Trasolini Only WCC Player to be named to the National All-Academic Jesuit Men's Basketball Team
Santa Clara's Marc Trasolini, a two-time CoSIDA Academic All-District All-American who was recently named a finalist as the top collegiate basketball player in British Columbia, leads a group of six student-athletes named to the 2010-2011 National Jesuit All-Academic Men's Basketball Team that was announced Monday by the Association of Jesuit Colleges and Universities and the Jesuit Basketball Spotlight. Trasolini is the only player from the WCC to be named to the All-Academic list and joins Kevin Foster who was named to the National Jesuit All-League team last week.
Trasolini, who led the team in rebounding and blocks this season and was second in scoring, posted a 3.56 cumulative GPA in Finance in his junior season at Santa Clara. He was one of the key players in Santa Clara's CIT title run.
He is joined on the Jesuit All-Academic squad by Chris Johansen (Regis, Jr., G, Albuquerque, N.M.); Andrew Keister (Holy Cross, Sr., C, Galloway, NJ); Greg Logins (Canisius, Sr., F, Sodus, NY); Ryan Olander (Fairfield, Jr., F, Mansfield, Conn.); and Zach Ashworth (Scranton, Sr., G, Doylestown, Pa.)). Four others – Julius Coles of Canisius, Brian Conklin of Saint Louis, Kaleb Korver of Creighton, and Nick Leon of Saint Peter's – earned honorable mention recognition.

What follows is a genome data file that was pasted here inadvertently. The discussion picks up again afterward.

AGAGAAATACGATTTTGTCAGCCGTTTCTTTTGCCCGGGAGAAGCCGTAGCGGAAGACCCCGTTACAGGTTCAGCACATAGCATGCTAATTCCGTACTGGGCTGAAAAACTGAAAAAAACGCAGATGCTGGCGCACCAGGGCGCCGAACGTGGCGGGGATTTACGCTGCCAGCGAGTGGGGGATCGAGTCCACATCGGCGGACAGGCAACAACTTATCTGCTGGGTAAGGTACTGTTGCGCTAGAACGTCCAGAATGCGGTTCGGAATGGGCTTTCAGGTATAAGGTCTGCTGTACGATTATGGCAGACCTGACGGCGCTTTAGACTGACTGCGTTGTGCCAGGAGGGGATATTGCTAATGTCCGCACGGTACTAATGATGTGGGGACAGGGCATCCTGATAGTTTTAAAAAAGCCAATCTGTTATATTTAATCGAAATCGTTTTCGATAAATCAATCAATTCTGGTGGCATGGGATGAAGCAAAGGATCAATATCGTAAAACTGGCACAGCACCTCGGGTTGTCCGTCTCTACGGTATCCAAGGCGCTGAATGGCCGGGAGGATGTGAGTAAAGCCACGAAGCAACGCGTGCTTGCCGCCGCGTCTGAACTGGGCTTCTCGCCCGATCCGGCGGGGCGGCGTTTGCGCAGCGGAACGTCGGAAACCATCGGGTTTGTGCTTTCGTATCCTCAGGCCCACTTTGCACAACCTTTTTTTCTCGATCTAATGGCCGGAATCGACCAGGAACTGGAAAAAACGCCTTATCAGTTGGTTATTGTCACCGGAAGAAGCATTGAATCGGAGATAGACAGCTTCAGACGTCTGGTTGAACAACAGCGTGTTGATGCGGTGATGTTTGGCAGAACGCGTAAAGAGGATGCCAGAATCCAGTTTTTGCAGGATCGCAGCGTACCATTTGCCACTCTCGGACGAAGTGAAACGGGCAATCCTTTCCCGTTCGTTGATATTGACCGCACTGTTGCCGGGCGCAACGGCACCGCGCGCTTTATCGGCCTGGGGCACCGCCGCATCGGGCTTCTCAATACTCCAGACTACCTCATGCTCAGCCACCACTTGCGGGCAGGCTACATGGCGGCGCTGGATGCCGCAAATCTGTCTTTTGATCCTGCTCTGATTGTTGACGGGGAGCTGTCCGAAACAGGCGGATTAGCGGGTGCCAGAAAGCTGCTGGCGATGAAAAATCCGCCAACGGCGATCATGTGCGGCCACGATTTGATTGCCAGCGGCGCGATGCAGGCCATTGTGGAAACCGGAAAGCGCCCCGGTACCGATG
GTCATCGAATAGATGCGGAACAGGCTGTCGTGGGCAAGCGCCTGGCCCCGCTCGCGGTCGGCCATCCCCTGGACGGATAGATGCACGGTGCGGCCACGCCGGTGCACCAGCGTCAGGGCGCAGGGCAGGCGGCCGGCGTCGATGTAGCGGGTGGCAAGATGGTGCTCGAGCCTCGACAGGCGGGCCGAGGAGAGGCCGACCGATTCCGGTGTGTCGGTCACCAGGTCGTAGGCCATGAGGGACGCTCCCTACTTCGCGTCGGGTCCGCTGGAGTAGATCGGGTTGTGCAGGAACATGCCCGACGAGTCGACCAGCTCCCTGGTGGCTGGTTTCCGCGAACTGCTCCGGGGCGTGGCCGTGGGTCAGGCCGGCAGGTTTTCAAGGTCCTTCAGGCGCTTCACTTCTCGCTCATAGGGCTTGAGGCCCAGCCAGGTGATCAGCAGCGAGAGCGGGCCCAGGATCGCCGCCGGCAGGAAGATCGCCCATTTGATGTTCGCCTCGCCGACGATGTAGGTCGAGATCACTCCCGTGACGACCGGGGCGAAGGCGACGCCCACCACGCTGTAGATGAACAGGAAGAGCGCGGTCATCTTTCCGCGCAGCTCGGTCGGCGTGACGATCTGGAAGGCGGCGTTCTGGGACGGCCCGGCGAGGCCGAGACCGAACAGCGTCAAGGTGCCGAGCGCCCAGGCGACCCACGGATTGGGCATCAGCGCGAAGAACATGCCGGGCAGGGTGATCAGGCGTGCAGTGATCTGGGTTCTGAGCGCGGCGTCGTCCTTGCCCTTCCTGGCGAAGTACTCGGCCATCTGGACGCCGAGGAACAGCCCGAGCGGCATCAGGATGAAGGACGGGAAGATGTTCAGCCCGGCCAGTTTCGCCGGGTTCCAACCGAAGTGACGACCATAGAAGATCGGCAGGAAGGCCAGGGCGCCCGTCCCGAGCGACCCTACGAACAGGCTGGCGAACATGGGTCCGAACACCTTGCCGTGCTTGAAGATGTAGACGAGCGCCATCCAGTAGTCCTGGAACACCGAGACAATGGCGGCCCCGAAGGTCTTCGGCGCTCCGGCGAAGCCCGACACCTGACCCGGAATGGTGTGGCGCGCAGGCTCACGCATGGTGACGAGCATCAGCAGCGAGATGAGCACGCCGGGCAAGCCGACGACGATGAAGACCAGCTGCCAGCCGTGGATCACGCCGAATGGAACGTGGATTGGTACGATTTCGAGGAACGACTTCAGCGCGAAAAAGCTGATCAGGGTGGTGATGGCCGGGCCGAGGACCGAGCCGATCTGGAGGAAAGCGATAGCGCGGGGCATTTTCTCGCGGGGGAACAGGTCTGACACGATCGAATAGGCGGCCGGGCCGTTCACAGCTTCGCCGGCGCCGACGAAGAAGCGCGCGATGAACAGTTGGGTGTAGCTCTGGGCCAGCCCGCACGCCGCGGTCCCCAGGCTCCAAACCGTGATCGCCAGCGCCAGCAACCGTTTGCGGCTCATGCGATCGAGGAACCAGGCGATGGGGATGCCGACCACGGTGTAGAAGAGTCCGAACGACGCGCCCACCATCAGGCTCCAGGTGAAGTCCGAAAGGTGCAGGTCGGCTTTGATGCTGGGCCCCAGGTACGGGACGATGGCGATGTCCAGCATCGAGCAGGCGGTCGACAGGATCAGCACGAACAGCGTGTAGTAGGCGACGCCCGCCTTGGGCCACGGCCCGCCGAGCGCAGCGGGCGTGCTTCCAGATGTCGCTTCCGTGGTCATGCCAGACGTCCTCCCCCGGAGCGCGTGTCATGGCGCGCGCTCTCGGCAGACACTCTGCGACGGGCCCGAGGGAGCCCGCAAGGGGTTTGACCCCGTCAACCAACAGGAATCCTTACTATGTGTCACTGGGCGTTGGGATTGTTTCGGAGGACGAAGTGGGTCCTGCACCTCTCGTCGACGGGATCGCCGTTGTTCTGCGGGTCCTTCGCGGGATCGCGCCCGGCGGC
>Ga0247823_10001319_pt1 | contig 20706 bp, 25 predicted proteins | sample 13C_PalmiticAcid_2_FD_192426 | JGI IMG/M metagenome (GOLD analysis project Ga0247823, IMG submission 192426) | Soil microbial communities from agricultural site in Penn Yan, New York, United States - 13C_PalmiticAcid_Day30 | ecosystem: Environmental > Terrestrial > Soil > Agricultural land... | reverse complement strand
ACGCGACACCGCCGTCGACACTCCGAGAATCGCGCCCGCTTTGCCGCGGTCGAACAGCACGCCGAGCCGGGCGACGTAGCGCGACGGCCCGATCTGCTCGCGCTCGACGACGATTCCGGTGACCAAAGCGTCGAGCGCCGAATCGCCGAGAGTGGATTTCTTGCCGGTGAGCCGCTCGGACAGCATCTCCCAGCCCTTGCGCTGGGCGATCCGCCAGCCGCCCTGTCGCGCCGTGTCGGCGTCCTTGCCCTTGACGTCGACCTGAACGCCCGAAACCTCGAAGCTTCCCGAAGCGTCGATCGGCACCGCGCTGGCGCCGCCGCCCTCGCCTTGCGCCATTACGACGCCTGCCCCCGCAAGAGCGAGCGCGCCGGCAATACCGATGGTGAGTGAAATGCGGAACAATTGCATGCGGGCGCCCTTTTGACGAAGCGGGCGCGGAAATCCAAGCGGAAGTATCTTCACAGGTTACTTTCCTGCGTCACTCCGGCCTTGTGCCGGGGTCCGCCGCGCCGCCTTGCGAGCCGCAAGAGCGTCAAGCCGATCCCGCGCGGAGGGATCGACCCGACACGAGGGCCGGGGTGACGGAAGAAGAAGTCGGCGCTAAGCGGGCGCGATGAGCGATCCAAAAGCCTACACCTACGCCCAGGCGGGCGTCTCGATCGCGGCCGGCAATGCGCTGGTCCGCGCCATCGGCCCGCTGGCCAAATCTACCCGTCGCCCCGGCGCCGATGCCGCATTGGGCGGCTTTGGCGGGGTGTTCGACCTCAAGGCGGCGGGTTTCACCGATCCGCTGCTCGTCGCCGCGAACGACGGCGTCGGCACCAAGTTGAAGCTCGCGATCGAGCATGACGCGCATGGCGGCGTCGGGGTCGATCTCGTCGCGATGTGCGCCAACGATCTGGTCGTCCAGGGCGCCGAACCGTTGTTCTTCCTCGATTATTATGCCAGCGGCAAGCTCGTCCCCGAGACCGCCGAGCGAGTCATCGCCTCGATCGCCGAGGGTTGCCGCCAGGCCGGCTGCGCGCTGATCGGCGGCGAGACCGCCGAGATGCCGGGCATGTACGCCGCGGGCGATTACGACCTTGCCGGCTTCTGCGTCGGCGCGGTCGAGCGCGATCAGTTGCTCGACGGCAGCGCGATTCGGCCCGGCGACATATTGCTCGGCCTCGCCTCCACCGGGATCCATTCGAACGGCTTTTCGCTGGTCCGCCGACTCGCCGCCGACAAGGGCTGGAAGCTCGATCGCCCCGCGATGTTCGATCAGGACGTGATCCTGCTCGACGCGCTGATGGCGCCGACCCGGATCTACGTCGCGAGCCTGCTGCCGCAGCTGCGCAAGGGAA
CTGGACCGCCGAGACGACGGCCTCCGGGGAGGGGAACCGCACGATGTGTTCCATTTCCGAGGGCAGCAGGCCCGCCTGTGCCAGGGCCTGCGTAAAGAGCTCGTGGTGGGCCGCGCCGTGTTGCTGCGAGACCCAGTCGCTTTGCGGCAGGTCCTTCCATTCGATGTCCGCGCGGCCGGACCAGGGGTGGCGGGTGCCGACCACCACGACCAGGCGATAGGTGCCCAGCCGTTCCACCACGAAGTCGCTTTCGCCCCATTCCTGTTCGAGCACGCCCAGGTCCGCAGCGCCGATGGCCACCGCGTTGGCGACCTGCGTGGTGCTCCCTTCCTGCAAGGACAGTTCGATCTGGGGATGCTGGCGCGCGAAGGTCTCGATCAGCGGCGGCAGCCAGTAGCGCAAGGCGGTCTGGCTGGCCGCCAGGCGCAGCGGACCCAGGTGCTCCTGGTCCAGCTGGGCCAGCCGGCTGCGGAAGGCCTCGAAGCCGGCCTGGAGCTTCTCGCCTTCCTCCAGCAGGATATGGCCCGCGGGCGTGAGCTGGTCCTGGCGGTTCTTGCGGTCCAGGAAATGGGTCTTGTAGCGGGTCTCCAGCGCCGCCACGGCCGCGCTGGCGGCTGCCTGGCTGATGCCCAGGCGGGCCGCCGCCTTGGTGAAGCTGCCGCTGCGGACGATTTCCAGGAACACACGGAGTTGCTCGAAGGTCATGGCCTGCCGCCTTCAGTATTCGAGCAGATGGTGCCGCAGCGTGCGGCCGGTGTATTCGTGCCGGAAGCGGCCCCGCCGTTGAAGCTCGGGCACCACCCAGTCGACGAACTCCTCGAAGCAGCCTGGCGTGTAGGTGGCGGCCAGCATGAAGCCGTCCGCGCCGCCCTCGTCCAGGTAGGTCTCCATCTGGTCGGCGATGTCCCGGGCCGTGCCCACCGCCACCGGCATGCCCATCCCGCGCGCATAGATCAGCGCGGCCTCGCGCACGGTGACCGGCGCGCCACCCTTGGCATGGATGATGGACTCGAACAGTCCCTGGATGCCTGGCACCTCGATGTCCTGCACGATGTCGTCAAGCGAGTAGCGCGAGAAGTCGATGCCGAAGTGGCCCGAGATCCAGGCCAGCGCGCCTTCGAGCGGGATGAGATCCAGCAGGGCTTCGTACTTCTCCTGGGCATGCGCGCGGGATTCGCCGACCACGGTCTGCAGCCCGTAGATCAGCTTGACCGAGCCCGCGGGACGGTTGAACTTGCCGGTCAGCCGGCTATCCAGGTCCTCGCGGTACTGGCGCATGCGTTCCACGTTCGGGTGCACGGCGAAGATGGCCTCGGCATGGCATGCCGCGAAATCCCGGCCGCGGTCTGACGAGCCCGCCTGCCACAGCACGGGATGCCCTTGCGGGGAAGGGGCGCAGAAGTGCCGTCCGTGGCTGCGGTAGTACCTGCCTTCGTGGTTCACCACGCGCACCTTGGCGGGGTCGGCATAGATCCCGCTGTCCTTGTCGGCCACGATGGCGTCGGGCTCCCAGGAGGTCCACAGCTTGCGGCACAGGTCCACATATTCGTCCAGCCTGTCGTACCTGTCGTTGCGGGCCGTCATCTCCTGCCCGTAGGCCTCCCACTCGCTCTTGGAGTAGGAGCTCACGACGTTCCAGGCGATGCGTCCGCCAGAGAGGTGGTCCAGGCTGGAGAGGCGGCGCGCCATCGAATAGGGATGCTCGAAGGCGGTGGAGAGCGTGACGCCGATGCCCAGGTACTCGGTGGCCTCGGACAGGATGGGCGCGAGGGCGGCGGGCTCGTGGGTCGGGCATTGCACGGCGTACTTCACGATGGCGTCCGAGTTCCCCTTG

Santa Clara and Scranton (Zach Ashworth was named to both teams) were the only two schools of the 28 as part of the Jesuit colleges in the USA that had a player on each team. Foster was named to the National All-Jesuit Men's Basketball Team last week.
The All-Jesuit Team represents student-athletes from the 28 Jesuit colleges spread across the United States that play basketball on all three levels of the NCAA and also in the NAIA. They share the mission of Jesuit education, founded nearly 500 years ago under the principles of St. Ignatius Loyola to educate young people to become men and women dedicated to service and compassionate leadership. Students at Jesuit colleges have long excelled in the classroom and in the community, but they also have played a major role in collegiate basketball in the last 100 years.